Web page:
As the adhesion of steel itself to rubber is not good, steel cords are conventionally coated with brass in order to improve adhesion to rubber. During vulcanizing the rubber, copper included in brass reacts with sulfur included in the rubber and a sulphide is produced between the surface of the wire and rubber and as a result the adhesion is improved.

However, if such a rubber product is exposed to hot and high humidity conditions for a long stretch of time, the adhesion is gradually decreased, and separation of steel cords and rubber becomes liable to occur. Thus, such adhesion after undergone hot and high humidity conditions for a long time (hereinafter the “high-temperate and high-humidity adhesion”) and the adhesion at the initial stage after vulcanization of rubber is finished (hereinafter the “initial adhesion”) should be considered distinctively from each other.

The “high-temperate and high-humidity adhesion” may be prevented from decreasing by decreasing the copper content to control the formation of sulphide. In general, however, as the copper content decreases, the spreadability of brass decreases and the drawability of the wire becomes worse. If the copper content of brass is less than 62%, it becomes very difficult to draw the wire. Therefore, conventionally, the copper content is set in a range of from 63 to 70% at the sacrifice of high-temperate and high-humidity adhesion.

It is therefore, an object of the present invention to provide a method for making a metallic cord in which the drawability of metallic wire is improved even if the spreadability is not so good, and at the same time the high-temperate and high-humidity adhesion is improved.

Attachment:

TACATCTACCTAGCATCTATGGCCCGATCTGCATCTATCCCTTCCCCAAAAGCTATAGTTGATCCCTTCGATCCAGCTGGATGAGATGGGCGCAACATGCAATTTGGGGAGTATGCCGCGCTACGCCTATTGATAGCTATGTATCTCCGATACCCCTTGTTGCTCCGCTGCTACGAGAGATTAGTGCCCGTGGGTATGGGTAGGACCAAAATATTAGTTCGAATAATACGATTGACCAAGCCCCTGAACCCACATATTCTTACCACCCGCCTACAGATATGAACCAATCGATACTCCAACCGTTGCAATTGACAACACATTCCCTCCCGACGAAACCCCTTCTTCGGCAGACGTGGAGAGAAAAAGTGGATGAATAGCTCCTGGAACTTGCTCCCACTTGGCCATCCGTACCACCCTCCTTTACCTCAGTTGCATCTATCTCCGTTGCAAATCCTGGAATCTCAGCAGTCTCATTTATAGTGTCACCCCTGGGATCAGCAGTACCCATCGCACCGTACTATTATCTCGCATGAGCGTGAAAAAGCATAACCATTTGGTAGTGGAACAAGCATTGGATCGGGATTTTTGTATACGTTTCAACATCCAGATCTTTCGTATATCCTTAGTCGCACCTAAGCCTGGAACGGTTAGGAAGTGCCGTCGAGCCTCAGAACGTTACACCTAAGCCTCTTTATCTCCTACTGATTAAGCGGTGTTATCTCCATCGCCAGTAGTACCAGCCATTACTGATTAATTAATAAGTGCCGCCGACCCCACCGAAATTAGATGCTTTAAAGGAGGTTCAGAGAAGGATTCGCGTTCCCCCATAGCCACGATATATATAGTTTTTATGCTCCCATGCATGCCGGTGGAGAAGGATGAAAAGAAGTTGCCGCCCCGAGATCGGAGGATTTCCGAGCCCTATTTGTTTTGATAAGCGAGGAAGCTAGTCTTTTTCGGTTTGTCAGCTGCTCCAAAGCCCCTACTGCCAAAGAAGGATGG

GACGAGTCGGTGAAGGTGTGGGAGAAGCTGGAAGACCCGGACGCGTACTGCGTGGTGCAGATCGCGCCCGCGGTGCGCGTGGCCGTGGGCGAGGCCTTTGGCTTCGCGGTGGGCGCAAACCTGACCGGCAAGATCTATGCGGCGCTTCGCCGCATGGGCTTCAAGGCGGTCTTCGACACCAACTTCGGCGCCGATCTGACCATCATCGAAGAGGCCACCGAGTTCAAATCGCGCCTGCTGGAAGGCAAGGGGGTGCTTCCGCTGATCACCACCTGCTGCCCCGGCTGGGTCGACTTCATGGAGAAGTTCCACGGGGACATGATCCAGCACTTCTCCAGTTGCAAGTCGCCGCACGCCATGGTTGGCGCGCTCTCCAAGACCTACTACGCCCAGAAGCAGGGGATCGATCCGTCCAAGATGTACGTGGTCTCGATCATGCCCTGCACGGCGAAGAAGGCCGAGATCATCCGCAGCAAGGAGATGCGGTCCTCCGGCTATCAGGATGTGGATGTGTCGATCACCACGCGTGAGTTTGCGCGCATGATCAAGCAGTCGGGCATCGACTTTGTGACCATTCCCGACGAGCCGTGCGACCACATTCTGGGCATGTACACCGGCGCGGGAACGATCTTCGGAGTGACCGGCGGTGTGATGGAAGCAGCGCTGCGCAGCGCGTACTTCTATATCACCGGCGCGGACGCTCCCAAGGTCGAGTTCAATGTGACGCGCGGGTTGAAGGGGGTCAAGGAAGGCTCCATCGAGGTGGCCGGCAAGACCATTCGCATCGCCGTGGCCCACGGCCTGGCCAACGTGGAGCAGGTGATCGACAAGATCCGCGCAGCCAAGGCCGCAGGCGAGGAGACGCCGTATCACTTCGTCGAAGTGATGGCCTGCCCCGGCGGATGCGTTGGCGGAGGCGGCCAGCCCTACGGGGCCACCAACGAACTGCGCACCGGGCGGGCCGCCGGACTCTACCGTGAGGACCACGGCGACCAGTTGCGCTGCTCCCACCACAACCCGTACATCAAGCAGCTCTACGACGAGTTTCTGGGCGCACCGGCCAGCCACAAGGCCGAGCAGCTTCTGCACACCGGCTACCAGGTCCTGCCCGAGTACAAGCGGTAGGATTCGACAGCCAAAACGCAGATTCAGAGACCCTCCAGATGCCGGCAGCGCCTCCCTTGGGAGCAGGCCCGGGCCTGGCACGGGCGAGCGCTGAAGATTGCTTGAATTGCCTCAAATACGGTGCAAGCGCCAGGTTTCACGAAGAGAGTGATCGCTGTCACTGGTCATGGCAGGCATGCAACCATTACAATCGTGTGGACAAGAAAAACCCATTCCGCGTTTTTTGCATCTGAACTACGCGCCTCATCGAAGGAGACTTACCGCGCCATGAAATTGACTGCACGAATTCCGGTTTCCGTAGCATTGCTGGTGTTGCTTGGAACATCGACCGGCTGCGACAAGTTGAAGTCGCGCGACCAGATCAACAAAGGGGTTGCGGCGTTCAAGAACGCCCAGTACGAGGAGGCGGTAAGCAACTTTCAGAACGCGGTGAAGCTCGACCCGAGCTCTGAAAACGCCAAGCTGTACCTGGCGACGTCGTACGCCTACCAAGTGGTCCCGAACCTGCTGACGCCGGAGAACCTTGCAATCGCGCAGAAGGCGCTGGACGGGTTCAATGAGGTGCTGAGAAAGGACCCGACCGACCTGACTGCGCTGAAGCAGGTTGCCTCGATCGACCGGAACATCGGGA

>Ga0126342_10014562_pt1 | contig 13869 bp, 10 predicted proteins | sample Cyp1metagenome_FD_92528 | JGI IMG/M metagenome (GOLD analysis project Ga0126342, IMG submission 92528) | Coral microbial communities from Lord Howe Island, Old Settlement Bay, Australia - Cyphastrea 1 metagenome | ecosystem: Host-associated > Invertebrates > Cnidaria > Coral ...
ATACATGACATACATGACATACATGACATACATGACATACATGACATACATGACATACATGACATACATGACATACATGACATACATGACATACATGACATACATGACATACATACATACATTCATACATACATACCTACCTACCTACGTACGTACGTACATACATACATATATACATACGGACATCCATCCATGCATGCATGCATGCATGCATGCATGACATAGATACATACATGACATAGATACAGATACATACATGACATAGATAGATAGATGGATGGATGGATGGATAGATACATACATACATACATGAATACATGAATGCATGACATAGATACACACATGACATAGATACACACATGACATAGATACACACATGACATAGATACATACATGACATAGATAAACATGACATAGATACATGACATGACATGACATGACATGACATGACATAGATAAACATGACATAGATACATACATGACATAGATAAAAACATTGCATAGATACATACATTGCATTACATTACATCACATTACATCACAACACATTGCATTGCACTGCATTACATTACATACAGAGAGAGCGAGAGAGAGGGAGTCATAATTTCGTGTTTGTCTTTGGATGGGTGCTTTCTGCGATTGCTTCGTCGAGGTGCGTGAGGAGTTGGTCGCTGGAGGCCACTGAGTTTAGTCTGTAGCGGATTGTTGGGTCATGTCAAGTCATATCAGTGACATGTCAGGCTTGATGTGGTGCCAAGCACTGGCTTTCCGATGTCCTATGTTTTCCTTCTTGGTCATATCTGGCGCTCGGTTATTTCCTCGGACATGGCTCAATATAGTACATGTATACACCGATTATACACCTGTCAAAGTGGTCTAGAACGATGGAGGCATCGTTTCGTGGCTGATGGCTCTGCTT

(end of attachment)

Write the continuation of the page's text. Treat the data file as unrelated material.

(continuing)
According to the present invention, a method for making a metallic cord comprises

making at least two layers of at least two metallic elements including copper and zinc on the surface of a base wire,

heating the layers to cause the metallic elements thermodiffusion to transform into a primary alloy layer,

making a layer of copper on the primary alloy layer,

drawing the wire provided with the primary alloy layer and outer copper layer into a metallic wire through dies so that the outer copper layer is diminished during passing through the dies, and a secondary alloy layer is formed as a result of transformation of the primary alloy layer and the outer copper layer which is caused by frictional heat during passing through the dies.

Here, the metallic “cord” means both of a single filament or wire and a plurality filaments or wires which are twisted together.

Embodiments of the present invention will now be described in detail in conjunction with the accompanying drawings.

FIG. 1 is a diagram for explaining a process of making a metallic wire coated with a primary alloy layer and an outer copper layer.

FIG. 2 is a schematic cross views of one of dies for explaining the first drawing process.

FIG. 3 is a diagram showing the copper content as a function of the depth from the wire surface at an initial stage of wire drawing.

FIG. 4 is a diagram for explaining a process of forming the primary alloy layer made of two elements Cu and Zn.

FIG. 5 is a diagram for explaining a process of forming the primary alloy layer made of three elements Cu, Zn and Ni.

According to the present invention, a metallic cord is manufactured as follows.

First, as shown in FIG. 1, a base wire 2 is provided on the entirety of the surface thereof with a primary layer 3 of an alloy of at least copper and zinc, and then a layer 4 of copper is formed as the outmost layer on the primary layer 3.